Morality and Law
The New Wave of Covid: A Negative Crisis?

Can the negatives of the crisis be turned into the positives by taking advantage of the opportunity afforded by the global shock to the system? In international affairs all the signals are turned to red, with the liberal international order crumbling and the 1945 international system challenged as never before. However, at the societal level the green signals are strongest, Valdai Club expert Richard Sakwa writes.

The approach of winter in the northern hemisphere is accompanied by the gathering pace of a second wave of the coronavirus pandemic. In the wake of the Great War in 1918-19 the second wave of the great ‘Spanish’ flu pandemic had been worse than the first, raising fears this year that the coming winter months may repeat that devastating experience. Businesses that survived the first wave, notably airlines, may finally go under in the second as travel restrictions are once again imposed. The International Monetary Fund estimates the pandemic’s economic loss to the global economy at some $12 trillion, and that is only counting the first wave. It is hard to under-estimate the potentially damaging consequences of a second wave.

In certain respects, of course, the second wave is just the continuation of the first. Unless some sort of widely-available vaccine can be introduced soon, then we can anticipate a series of waves stretching into the future. Each stage will test popular reactions. Populations on the whole in the first wave were willing to accept sacrificing their freedom for the common good, but as the epidemic ebbs and flows it will be harder to convince people that new restrictions and hardships are the appropriate response. The Swedish model of voluntary controls, which allows the economy and society to work largely as normal, becomes increasingly attractive. The balance to be drawn between virus control and economic damage is increasingly contested. The restrictions are increasingly perceived to be as economically damaging as the disease itself.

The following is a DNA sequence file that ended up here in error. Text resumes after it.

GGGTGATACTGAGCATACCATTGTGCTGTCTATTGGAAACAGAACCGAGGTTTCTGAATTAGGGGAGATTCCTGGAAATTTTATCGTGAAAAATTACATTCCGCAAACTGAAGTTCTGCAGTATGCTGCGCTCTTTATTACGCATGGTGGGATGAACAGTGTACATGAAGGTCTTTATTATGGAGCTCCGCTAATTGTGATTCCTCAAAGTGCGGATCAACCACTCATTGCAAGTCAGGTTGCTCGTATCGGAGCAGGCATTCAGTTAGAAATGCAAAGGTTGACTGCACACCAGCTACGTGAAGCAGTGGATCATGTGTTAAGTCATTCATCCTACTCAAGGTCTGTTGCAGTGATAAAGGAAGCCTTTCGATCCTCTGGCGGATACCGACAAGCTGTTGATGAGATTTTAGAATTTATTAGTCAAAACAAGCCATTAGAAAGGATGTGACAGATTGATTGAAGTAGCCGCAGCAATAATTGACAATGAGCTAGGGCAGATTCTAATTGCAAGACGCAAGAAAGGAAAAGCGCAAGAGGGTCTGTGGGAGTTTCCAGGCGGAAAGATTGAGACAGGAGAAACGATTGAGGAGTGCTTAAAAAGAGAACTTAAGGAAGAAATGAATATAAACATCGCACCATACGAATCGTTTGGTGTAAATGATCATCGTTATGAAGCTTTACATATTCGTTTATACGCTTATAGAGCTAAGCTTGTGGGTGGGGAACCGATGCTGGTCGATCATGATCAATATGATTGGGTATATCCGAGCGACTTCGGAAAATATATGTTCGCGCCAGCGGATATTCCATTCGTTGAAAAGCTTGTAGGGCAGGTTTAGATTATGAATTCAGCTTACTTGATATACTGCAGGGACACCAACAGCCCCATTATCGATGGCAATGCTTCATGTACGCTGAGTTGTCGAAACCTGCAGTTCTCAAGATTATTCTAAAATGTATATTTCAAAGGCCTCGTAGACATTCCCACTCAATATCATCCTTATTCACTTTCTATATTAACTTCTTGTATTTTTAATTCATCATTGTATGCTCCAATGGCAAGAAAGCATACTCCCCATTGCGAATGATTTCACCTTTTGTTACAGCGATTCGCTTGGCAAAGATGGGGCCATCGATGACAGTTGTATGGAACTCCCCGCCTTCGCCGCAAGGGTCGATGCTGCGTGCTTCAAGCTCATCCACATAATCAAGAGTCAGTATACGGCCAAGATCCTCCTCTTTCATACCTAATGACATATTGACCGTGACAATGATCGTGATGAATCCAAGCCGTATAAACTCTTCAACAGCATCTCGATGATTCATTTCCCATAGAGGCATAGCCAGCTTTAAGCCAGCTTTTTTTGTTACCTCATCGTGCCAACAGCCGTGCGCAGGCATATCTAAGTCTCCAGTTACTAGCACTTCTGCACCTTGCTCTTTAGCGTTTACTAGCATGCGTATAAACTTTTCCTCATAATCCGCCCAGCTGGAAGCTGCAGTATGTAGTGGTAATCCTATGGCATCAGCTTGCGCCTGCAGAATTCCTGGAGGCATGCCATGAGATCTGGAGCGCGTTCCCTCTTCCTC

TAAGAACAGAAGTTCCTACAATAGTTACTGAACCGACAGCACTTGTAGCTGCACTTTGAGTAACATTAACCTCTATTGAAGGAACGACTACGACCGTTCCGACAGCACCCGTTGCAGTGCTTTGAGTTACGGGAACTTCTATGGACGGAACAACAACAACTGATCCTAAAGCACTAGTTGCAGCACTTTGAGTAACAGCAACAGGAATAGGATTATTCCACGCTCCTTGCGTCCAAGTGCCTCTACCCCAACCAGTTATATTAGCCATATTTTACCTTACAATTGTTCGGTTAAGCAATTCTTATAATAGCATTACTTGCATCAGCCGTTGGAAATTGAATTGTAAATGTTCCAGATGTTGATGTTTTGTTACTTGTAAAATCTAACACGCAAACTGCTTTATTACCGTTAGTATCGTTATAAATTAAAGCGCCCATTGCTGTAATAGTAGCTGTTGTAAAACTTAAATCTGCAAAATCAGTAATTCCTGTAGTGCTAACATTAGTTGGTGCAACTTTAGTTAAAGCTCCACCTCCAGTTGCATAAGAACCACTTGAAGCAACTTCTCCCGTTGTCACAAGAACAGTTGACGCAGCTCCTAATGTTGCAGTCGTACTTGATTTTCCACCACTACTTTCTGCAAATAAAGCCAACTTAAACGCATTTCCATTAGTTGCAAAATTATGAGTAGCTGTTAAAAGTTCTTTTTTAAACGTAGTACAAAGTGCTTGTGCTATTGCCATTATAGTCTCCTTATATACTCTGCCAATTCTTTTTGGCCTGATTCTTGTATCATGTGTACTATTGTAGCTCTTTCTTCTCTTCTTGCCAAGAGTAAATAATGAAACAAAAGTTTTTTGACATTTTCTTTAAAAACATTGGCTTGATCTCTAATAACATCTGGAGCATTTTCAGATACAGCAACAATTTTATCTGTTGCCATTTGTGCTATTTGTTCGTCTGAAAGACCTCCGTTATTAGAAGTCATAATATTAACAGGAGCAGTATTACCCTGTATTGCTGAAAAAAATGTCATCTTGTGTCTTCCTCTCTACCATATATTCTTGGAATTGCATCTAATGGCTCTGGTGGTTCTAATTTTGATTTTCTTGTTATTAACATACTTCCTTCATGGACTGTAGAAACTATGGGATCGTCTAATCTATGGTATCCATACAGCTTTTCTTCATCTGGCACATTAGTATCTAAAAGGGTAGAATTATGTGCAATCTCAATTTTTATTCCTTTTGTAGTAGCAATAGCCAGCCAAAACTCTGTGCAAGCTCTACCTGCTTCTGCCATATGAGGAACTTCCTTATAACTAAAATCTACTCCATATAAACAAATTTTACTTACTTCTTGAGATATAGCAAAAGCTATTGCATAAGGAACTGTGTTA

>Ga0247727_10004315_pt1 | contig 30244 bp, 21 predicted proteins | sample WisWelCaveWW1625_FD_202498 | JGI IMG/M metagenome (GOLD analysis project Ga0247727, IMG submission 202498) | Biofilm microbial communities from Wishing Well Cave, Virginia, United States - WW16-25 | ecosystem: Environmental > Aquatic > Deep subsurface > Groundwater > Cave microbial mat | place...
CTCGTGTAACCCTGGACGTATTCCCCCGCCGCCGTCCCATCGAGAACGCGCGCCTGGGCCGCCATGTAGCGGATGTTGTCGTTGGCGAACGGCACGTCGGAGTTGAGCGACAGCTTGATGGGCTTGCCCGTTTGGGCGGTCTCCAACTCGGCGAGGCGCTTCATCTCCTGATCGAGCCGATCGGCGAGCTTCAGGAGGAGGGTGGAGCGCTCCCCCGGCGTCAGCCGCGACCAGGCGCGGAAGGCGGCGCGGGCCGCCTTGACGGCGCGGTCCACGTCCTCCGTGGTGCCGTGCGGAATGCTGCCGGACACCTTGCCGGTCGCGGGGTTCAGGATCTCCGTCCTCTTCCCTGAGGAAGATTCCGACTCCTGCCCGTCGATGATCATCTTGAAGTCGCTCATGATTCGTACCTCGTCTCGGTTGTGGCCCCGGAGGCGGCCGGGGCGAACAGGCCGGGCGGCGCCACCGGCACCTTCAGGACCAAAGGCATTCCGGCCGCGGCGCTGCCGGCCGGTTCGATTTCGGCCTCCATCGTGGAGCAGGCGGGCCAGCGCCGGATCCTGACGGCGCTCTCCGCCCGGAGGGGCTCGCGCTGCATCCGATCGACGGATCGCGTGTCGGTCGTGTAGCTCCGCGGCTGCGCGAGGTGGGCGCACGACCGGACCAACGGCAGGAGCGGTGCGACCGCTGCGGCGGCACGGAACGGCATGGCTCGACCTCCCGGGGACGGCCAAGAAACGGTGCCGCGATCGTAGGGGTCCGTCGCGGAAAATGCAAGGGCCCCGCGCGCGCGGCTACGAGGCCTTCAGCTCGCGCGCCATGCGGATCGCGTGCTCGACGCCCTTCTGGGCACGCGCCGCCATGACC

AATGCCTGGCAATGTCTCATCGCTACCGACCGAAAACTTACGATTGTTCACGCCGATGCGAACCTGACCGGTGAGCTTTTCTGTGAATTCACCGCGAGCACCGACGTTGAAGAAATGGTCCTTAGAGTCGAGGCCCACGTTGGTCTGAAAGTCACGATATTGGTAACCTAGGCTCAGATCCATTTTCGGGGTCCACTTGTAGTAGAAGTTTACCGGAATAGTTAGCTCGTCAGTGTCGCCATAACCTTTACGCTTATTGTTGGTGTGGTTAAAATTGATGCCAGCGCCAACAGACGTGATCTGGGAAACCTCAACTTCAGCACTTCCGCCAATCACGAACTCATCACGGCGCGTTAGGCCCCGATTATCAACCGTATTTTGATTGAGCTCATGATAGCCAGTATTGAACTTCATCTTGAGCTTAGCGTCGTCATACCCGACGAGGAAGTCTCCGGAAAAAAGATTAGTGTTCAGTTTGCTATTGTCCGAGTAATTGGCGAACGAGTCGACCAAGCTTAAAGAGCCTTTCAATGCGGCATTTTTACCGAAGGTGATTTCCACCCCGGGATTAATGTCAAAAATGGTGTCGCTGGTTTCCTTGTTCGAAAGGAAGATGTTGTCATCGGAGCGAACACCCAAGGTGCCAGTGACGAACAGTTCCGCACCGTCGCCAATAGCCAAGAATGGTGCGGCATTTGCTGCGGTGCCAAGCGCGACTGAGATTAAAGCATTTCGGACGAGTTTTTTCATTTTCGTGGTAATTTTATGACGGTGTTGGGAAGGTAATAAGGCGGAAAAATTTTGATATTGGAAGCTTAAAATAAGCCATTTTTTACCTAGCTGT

The virus affects various age groups and ethnic communities differently, rendering effective epidemiological management difficult. For example, younger people are more resilient, but nevertheless asymptomatic carriers can infect older people, as happened in the US sunbelt over the summer. For various reasons, reflecting employment, housing and sociability patterns, black and ethnic minority communities in the UK suffer disproportionately. 

No More Shelter
Andrey Bystritskiy
Perhaps the strongest impression of the coronavirus pandemic is that there is nowhere to hide from it. If the coronavirus is war, then there is no place to retreat in this war.
Message from the Chairman

Life is disrupted at all levels. Whole societies and the global economy work in fits and starts. Businesses that survived the first wave, battered and bruised but still alive, may now go under. Shoppers still fear the high street, leaving stores semi-deserted, while the shift to online sales augurs the end of the old consumer model in its entirety. Students, who in many cases have committed significant sums of money for their education, are taught on-line while being forced to quarantine in dormitories on semi-deserted campuses. The leisure industry including bars and restaurants managed to survive the first wave, usually through various forms of state support such as furlough payments. Employers were able to retain staff, but are now faced with diminishing state support. As winter deepens there will be a growing wave of redundancies, business closures and rising unemployment.